Economic & Commercial Policy Before Independence

The British conquerors were entirely different from the previous conquerors. Through laws and administrative, economic and fiscal policies, the British government in England and Company’s administration in India used their powers to the advantage of British manufacturers and to the detriment of the Indian socio-political and economic fabric.

Phases of Economic Policy in India


The East India Company was a purely trading company dealing with import of goods and precious metals into India and export of spices and textiles. 

1757-1813 (The Mercantilist Phase)

The East India Company monopolized trade and began direct plunder of India’s wealth. They could impose their own prices that had no relation to the costs of production. This was the phase of buccaneering capitalism whereby wealth flowed out of the barrel of the trader’s guns.

The company used its political power to monopolize trade & dictate terms to the weavers of Bengal. It used revenue of Bengal to finance exports of Indian goods.

1813-1858 (The Industrial Phase)

The commercial policy of the East India Company after 1813 was guided by the needs of the British industry. The British mercantile industrial capitalist class exploited India as Industrial Revolution in Britain completely transformed Britain’s economy.

Charter Act of 1813 allowed one way free trade for British citizens resulting in Indian markets flooded with cheap and machine made imports. Indians lost not only their foreign markets but their markets in India too.

India was now forced to export raw materials consisting of raw cotton jute and silk, oil seeds, wheal, indigo and tea, and import finished products. Indian products had to compete with British products with heavy import duties on entry into Britain.

1860 and After (Finance Colonialism)

The essence of 19th century colonialism lay in the transformation of India into a supplier of foodstuffs and raw materials to the metropolis, a market for metropolitan manufactures and a field for investment of British capital. It started with the emergence of the phase of Finance Capitalism in Britain. The rebellion of 1857 was the key factor in the change of the nature of the colonialism. 

The British introduced roads and railways, post and telegraph, banking and other services under the ‘guaranteed interests’ schemes (government paid a minimum dividend even if profits were non-existent). Various investments by the British capitalists were also made in India. As a result of this, the burden of British public debts kept on increasing and India became, in the real sense, a colony of Britain.

Land Revenue Systems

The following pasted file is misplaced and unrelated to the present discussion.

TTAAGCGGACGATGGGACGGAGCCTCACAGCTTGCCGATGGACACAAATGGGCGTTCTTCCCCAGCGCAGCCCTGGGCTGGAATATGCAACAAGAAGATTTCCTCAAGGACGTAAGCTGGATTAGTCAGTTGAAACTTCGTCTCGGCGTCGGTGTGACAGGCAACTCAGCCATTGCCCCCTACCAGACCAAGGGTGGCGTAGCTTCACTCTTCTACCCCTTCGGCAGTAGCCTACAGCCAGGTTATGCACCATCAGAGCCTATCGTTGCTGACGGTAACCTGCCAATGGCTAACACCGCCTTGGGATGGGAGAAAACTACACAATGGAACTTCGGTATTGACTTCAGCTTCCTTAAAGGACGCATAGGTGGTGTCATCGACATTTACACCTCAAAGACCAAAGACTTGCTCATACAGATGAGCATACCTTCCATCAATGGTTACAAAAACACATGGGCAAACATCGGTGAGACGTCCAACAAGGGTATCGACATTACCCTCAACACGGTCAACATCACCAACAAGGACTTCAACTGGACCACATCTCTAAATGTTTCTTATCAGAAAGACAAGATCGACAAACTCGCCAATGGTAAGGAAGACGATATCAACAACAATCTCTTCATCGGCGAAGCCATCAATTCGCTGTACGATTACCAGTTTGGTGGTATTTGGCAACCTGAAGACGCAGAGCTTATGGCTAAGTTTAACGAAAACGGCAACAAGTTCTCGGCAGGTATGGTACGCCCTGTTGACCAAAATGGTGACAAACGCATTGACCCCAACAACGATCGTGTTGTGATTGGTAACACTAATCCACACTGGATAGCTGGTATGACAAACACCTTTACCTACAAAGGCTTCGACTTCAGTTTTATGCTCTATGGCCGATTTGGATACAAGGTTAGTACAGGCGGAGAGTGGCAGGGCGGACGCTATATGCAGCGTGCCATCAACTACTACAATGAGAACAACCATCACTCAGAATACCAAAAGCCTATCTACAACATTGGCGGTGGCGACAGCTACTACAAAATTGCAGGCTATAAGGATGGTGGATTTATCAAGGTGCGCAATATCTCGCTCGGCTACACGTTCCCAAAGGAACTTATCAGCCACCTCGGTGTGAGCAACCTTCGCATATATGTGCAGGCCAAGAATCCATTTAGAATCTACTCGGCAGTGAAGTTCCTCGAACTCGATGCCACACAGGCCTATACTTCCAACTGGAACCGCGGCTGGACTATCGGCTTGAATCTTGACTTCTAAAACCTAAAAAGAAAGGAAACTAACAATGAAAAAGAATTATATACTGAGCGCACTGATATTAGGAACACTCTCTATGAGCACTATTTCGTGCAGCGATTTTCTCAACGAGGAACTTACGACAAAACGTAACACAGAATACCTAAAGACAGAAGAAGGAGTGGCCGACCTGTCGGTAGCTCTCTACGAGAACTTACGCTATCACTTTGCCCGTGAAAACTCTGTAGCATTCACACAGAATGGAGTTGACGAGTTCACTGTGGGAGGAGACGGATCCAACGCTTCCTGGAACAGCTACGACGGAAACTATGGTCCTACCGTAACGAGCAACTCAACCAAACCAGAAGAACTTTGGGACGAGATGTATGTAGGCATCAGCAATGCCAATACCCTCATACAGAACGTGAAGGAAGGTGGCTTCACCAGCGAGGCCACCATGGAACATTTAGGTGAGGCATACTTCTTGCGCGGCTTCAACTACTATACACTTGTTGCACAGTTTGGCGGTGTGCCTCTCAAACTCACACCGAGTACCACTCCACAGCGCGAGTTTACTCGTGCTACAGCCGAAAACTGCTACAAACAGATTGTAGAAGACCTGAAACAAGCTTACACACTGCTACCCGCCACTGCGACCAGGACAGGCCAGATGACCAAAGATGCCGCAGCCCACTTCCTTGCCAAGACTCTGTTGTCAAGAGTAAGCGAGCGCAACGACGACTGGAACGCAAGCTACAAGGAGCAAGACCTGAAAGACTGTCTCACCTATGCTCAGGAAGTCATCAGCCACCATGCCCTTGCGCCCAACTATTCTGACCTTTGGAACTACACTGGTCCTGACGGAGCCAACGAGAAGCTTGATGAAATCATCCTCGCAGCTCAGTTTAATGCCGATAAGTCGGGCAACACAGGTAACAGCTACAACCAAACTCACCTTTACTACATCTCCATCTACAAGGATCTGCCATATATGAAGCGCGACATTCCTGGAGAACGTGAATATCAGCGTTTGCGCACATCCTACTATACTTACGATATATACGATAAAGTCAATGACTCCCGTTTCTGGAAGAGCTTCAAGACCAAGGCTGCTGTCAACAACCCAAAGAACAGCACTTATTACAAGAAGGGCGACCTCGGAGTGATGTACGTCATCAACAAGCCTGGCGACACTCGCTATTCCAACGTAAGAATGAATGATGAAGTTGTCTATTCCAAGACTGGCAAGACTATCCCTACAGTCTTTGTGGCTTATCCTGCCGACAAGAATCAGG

Permanent Settlement

This system was introduced in Bengal, Bihar, Orissa, and districts of Benaras & Northern districts of Madras by Lord Cornwallis in 1793. John Shore planned the Permanent Settlement.

It declared Zamindars as the owners of the land. Hence. they could keep 1/11th of the revenue collected to themselves while the British got a Fixed share of 10/11th of the revenue collected. The Zamindars were free to fix the rents.

Assured of their ownership, many zamindars stayed in towns and exploited their tenants. 

Ryotwari System

This system was introduced in Bombay, Madras and Assam. Munro (Viceroy) and Charles Reed recommended it. In this, a direct settlement was made between the government and the ryot (cultivator).

The revenue was fixed for a period not exceeding 30 years, on the basis of the quality of the soil and the nature of the crop. It was based on the scientific rent theory of Ricardo.

The position of the cultivator became more secure but the rigid system of revenue collection often forced him into the clutches of the moneylender. Besides, the government itself became a big zamindar and and retained the right to enhance revenue at will while the cultivator was left at the mercy of its officers.

Mahalwari System

This system is the modified version of Zamindari settlement introduced in the Ganga valley, NWFP, parts of Central India & Punjab. Revenue settlement was to be made by village or estates with landlords. In western Uttar Pradesh, a settlement was made with the village communities, which maintained a form of common ownership known as Bhaichara, or with Mahals, which were groups of villages. Revenue was periodically revised.

Colonial Impact of Land Revenue Systems

  • The land settlements introduced market economy and did away with customary rights. Cash payment of revenue encouraged money-lending activity.
  • It sharpened social differentiation. Rich had access to the courts to defend their properly.
  • Forcible growing of commercial crops proved hazardous for the peasants because they had to buy food grains at high prices and sell cash crops at low prices.
  • The stability of the Indian villages was shaken and the setup of the rural society began to break up.